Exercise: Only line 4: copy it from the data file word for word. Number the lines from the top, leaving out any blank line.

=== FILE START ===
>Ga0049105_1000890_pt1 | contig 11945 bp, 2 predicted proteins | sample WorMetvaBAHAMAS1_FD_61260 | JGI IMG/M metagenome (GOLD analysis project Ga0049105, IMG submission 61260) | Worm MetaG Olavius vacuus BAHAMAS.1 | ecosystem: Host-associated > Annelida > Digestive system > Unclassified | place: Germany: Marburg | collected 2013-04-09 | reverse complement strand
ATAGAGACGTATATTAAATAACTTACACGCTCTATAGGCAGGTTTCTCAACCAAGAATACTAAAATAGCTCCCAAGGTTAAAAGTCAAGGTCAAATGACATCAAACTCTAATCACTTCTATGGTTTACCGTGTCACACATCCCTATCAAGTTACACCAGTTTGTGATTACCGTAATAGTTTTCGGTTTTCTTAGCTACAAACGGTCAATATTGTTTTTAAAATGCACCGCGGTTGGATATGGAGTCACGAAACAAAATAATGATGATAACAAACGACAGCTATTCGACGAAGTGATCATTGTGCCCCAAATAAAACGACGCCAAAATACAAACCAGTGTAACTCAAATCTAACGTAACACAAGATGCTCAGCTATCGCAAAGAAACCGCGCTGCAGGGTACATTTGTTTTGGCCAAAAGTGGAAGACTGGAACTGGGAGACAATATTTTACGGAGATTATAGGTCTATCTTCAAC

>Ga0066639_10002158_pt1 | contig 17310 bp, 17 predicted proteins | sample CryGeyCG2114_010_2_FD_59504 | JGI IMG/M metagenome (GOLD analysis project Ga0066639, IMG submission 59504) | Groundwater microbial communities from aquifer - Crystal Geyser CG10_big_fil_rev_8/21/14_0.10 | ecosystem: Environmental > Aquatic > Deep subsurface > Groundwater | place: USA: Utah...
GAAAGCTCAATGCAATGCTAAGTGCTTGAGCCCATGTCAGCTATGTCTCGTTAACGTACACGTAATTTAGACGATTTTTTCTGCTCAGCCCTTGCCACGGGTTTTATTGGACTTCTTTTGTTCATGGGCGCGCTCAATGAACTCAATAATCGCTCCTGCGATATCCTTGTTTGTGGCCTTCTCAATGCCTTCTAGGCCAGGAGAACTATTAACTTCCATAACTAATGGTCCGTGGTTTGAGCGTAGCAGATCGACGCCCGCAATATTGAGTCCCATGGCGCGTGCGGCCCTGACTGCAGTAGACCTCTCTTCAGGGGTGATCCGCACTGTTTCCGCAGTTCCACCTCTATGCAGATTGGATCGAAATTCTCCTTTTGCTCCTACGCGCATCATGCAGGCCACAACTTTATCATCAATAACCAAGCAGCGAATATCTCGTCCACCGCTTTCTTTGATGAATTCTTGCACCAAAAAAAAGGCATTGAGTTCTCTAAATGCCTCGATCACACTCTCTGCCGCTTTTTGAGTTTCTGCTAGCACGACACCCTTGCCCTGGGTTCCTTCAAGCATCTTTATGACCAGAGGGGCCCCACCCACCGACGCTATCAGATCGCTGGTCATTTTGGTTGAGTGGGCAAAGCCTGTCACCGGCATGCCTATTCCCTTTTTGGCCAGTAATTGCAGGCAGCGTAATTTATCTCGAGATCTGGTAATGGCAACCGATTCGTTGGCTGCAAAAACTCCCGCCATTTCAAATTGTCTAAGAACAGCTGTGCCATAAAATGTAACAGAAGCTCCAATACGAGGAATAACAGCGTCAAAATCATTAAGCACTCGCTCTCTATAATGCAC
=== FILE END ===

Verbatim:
GAAAGCTCAATGCAATGCTAAGTGCTTGAGCCCATGTCAGCTATGTCTCGTTAACGTACACGTAATTTAGACGATTTTTTCTGCTCAGCCCTTGCCACGGGTTTTATTGGACTTCTTTTGTTCATGGGCGCGCTCAATGAACTCAATAATCGCTCCTGCGATATCCTTGTTTGTGGCCTTCTCAATGCCTTCTAGGCCAGGAGAACTATTAACTTCCATAACTAATGGTCCGTGGTTTGAGCGTAGCAGATCGACGCCCGCAATATTGAGTCCCATGGCGCGTGCGGCCCTGACTGCAGTAGACCTCTCTTCAGGGGTGATCCGCACTGTTTCCGCAGTTCCACCTCTATGCAGATTGGATCGAAATTCTCCTTTTGCTCCTACGCGCATCATGCAGGCCACAACTTTATCATCAATAACCAAGCAGCGAATATCTCGTCCACCGCTTTCTTTGATGAATTCTTGCACCAAAAAAAAGGCATTGAGTTCTCTAAATGCCTCGATCACACTCTCTGCCGCTTTTTGAGTTTCTGCTAGCACGACACCCTTGCCCTGGGTTCCTTCAAGCATCTTTATGACCAGAGGGGCCCCACCCACCGACGCTATCAGATCGCTGGTCATTTTGGTTGAGTGGGCAAAGCCTGTCACCGGCATGCCTATTCCCTTTTTGGCCAGTAATTGCAGGCAGCGTAATTTATCTCGAGATCTGGTAATGGCAACCGATTCGTTGGCTGCAAAAACTCCCGCCATTTCAAATTGTCTAAGAACAGCTGTGCCATAAAATGTAACAGAAGCTCCAATACGAGGAATAACAGCGTCAAAATCATTAAGCACTCGCTCTCTATAATGCAC